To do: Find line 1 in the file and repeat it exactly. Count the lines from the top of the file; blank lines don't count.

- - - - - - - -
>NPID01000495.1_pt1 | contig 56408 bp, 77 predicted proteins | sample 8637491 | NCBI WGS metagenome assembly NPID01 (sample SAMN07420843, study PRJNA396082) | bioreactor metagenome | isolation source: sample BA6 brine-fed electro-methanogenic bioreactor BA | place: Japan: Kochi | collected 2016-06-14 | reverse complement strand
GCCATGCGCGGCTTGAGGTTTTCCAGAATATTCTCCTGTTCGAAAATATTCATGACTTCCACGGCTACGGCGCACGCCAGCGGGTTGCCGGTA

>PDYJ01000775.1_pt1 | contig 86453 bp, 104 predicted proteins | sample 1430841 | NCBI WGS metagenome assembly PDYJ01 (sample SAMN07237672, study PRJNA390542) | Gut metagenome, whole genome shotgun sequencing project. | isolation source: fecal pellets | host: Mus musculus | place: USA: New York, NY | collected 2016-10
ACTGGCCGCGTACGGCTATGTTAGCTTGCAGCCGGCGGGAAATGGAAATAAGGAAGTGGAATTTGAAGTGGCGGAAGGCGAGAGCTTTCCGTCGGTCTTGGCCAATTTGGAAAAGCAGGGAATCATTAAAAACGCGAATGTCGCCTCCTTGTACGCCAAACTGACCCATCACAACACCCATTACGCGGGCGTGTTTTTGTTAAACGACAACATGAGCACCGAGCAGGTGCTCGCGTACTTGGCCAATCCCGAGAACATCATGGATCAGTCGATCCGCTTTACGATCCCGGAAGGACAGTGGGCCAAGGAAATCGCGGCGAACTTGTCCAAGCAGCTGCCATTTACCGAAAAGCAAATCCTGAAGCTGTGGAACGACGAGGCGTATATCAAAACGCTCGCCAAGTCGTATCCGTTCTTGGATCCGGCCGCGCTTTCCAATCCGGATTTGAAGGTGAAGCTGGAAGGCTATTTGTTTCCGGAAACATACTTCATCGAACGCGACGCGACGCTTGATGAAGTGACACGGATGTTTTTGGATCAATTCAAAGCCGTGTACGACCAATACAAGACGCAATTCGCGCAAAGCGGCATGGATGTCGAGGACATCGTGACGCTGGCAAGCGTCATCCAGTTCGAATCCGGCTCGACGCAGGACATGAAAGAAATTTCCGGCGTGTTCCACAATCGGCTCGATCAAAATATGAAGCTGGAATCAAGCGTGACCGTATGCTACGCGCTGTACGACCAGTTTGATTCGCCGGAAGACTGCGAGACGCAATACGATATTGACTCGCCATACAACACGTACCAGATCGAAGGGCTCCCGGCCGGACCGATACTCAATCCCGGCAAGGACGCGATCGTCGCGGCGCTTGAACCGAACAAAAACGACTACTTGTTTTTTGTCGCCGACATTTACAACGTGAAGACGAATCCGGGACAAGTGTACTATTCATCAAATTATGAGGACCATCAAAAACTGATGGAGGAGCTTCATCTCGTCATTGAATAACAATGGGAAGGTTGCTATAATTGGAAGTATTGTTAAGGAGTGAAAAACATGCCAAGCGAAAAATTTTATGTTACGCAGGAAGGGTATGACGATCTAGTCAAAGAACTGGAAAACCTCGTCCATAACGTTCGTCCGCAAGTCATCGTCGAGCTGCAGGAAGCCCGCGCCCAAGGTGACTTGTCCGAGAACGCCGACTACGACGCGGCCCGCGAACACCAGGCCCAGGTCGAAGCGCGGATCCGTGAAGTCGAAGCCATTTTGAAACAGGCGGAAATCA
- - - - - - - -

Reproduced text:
>NPID01000495.1_pt1 | contig 56408 bp, 77 predicted proteins | sample 8637491 | NCBI WGS metagenome assembly NPID01 (sample SAMN07420843, study PRJNA396082) | bioreactor metagenome | isolation source: sample BA6 brine-fed electro-methanogenic bioreactor BA | place: Japan: Kochi | collected 2016-06-14 | reverse complement strand